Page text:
iTunes Music Store sells over one million songs in first week; over 3,200 new tracks coming May 6th

Apple today announced that its iTunes Music Store sold over one million songs during its first week. Over half of the songs were purchased as albums, dispelling concerns that selling music on a per-track basis will destroy album sales. In addition, over half of the 200,000 songs offered on the iTunes Music Store were purchased at least once, demonstrating the breadth of musical tastes served by Apple’s groundbreaking online store. Apple also reported that over one million copies of iTunes 4 have been downloaded, and that it has received orders for over 110,000 new third-generation iPods since their introduction a week ago, with music lovers snapping up more than 20,000 of them from stores in the U.S. this weekend.

“In less than one week we’ve broken every record and become the largest online music company in the world,” said Steve Jobs, Apple’s CEO in the press release. “Apple has created the first complete solution for the digital music age-you can purchase your favorite music online at the iTunes Music Store, mix your favorite tracks into playlists with iTunes, and take your entire music collection with you everywhere with the super-slim new iPods.”

“Hitting one million songs in less than a week was totally unexpected,” said Roger Ames, Warner Music Group’s chairman and CEO in the press release. “Apple has shown music fans, artists and the music industry as a whole that there really is a successful and easy way of legally distributing music over the Internet.”

“Our internal measure of success was having the iTunes Music Store sell one million songs in the first month. To do this in one week is an over-the-top success,” said Doug Morris, Universal Music Group’s CEO in the press release. “Apple definitely got it right with the iTunes Music Store.”

Apple also announced that tomorrow, May 6, the iTunes Music Store will be adding over 3,200 new tracks, including major new album releases such as Jack Johnson’s “On and On,” Andrea Bocelli’s “Tosca” and Fleetwood Mac’s “Say You Will,” as well as pre-release tracks from upcoming albums by artists David Sanborn, The RH Factor, John Scofield, Jesse Harris and Lizz Wright. Also to be added tomorrow are additional albums from the Eagles, Michelle Branch’s album “The Spirit Room,” and new Featured Artist pages for Coldplay, including an exclusive track and music video, and Alanis Morissette, with her catalog of music.

The iTunes Music Store features over 200,000 songs from major music companies including BMG, EMI, Sony Music Entertainment, Universal, and Warner and lets customers quickly find, purchase and download the music they want for just 99 cents per song. The iTunes Music Store offers groundbreaking personal use rights that allow users to burn songs onto an unlimited number of CDs for personal use, listen to songs on an unlimited number of iPods, play songs on up to three Macintoshcomputers, and use songs in other applications on the Mac, including iPhoto, iMovie and iDVD.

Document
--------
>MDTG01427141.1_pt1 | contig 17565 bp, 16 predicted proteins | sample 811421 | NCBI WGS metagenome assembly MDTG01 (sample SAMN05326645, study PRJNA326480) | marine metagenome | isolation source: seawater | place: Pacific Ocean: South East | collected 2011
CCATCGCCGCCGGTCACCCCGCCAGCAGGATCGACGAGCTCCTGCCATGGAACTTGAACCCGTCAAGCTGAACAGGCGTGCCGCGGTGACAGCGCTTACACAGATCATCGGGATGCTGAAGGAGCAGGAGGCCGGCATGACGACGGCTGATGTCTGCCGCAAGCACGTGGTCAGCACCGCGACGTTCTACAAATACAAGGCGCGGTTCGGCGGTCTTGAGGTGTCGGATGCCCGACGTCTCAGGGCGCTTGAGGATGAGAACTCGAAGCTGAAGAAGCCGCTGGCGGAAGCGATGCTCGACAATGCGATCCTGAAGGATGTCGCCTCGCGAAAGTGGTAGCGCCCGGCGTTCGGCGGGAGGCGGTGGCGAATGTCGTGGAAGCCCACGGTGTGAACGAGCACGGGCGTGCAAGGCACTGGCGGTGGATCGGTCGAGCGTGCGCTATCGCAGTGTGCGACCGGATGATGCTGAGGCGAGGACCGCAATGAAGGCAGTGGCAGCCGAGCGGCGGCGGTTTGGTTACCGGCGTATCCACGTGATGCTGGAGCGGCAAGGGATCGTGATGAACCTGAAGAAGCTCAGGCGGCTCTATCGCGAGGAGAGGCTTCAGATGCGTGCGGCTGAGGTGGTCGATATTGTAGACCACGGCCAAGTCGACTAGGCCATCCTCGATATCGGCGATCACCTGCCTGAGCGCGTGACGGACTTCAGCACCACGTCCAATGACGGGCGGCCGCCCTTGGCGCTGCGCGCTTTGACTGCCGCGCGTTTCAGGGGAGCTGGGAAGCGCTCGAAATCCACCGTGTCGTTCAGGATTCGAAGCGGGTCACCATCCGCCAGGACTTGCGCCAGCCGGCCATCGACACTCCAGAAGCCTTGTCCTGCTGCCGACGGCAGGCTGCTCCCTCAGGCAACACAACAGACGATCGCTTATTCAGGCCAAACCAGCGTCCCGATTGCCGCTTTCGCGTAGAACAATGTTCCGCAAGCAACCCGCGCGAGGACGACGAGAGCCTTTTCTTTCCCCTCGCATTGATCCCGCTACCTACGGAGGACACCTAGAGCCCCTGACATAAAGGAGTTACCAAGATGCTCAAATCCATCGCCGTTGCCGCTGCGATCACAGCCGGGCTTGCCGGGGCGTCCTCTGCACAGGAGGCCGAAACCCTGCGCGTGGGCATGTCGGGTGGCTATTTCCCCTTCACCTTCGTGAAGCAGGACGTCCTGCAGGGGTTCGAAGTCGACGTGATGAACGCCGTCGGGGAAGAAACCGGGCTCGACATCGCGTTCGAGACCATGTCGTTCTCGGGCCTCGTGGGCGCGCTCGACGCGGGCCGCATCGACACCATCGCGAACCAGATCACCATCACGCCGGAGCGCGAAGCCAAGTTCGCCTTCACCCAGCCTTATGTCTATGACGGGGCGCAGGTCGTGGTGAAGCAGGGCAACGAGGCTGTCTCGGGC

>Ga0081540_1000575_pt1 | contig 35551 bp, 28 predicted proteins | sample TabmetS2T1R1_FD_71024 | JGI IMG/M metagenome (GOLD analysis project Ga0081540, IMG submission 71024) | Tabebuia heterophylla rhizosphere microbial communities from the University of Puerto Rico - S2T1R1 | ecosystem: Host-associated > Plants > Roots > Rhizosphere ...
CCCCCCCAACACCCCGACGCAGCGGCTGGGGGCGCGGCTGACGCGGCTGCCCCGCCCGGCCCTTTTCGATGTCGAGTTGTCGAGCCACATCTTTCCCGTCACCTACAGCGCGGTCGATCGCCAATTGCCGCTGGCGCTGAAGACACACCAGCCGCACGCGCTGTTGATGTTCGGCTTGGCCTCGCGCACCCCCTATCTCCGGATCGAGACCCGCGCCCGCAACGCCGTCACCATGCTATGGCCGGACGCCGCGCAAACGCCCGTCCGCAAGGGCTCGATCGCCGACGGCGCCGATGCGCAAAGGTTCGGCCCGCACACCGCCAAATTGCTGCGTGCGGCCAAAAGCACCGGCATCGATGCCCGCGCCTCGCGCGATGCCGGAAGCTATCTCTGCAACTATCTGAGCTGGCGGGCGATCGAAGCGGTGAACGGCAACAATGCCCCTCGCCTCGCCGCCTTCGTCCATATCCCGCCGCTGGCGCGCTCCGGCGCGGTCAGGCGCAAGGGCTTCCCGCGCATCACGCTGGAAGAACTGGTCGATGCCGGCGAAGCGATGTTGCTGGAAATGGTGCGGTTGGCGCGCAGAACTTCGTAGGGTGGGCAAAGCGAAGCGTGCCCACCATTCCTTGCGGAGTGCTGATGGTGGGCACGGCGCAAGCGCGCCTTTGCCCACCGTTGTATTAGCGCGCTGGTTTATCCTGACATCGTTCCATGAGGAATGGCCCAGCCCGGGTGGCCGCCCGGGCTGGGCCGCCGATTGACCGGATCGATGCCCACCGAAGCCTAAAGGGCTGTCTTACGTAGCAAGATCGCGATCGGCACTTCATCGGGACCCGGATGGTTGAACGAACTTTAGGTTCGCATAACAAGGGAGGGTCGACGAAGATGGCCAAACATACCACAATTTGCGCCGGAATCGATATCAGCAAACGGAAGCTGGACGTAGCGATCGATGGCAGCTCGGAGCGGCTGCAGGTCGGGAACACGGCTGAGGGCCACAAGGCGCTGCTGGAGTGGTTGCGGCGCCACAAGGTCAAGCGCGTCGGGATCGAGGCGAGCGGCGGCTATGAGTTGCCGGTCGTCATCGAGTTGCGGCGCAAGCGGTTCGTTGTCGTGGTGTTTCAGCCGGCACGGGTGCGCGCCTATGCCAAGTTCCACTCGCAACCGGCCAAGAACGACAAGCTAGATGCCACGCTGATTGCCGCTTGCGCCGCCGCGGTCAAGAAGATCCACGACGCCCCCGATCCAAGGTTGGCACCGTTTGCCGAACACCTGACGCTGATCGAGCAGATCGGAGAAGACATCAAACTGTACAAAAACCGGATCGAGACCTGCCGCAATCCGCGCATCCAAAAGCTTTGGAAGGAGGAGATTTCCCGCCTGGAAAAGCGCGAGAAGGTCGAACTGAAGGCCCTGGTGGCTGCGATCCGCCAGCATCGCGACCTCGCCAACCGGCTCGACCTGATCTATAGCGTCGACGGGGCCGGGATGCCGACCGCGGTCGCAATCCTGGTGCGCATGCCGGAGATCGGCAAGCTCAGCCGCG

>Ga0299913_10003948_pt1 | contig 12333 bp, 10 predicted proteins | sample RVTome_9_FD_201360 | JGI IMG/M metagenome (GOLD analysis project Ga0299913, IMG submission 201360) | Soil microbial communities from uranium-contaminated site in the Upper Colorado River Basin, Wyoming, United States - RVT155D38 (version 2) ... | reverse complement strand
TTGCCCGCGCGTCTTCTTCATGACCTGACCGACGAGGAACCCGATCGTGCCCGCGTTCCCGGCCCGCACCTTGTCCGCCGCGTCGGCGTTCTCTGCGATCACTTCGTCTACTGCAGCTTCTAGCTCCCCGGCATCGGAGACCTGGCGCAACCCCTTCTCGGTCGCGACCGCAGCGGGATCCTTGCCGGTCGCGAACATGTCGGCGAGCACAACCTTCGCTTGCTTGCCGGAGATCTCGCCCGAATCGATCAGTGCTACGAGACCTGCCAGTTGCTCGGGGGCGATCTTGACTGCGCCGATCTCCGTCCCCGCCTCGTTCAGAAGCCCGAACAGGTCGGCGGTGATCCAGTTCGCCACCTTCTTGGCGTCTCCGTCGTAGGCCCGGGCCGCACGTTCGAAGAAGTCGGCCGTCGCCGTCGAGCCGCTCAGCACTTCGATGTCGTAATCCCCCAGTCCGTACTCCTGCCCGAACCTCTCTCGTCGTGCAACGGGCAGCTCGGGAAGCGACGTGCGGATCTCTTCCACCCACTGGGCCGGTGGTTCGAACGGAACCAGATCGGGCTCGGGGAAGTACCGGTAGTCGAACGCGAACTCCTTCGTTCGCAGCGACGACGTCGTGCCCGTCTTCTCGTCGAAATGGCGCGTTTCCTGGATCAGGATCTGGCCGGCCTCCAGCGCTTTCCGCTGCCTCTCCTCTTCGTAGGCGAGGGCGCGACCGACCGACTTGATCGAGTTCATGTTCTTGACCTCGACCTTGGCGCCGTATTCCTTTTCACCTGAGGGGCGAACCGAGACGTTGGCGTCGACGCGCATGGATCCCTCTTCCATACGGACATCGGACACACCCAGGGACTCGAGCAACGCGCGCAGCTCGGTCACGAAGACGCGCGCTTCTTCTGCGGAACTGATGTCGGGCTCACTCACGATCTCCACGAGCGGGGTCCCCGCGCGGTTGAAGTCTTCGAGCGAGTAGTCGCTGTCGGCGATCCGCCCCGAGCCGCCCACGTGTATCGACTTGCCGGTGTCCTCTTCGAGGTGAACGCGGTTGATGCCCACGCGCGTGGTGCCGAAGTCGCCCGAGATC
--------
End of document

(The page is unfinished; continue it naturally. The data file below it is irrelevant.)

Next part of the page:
Music lovers can easily find the hits they love and discover gems they’ve never heard before by listening to free 30-second high-quality previews of any song in the store, then purchase and download their favorite songs or complete albums in pristine digital quality with just one click. Users can explore music in an entirely new way by easily searching the entire music store to instantly locate any song by title, artist or album, or browse the entire collection of songs by genre, artist and album. The iTunes Music Store is fully integrated into iTunes 4, the fourth major release of Apple’s popular digital music jukebox software, allowing users to purchase, download, organize and listen to their music using just one application.

More info about the iTunes Music Store here.


  1. what really boggles the mind is that the only ones doing the purchasing right now are just the US Macintosh users who are running OSX and the latest versions of Quicktime and iTunes… Just imagine how this is going to blow up when iTunes gets ported to windows and is made available worldwide- this is just the beginning.

  2. For int’l customers, you also have to realize that some artists are signed to different labels overseas so there’s that to work out.

    And there are taxation issues that we don’t deal with in the US – not just regular taxes but also taxes to help labels/artists recoup “lost” royalties, etc … I have no idea if a downloadable Mp3/ACC is taxed differently but all of that has to be worked out.

    But I think it ultimately comes down to financials. In the US, the record label is esssentially grossing about a buck per song from a CD (wholesale about $10-$12 bucks) so it’s not too different of a financial model (and they don’t have to manufacture inventory!) but if you’re looking at the UK or Japan, right now, the wholesale costs of CD’s are definitely more than about a $1 a song so are the labels that greedy or is it taxes? Maybe some of the int’l readers can look into why your CD’s singles are $10-$15 dollars for 3 songs? Greed? Taxes?

  3. What is going on in redmon right now. The conference doors are shut and bill is slaming doors right now. I would give anything to be a fly on a wall in Microsofts research and Development.

  4. Heh, heh. I just had lunch with an Apple regional manager who’s a good friend but must be unnamed. I complimented him/her on the launch of the music service. The surprising comment – “Wait ’til the videos are available!”

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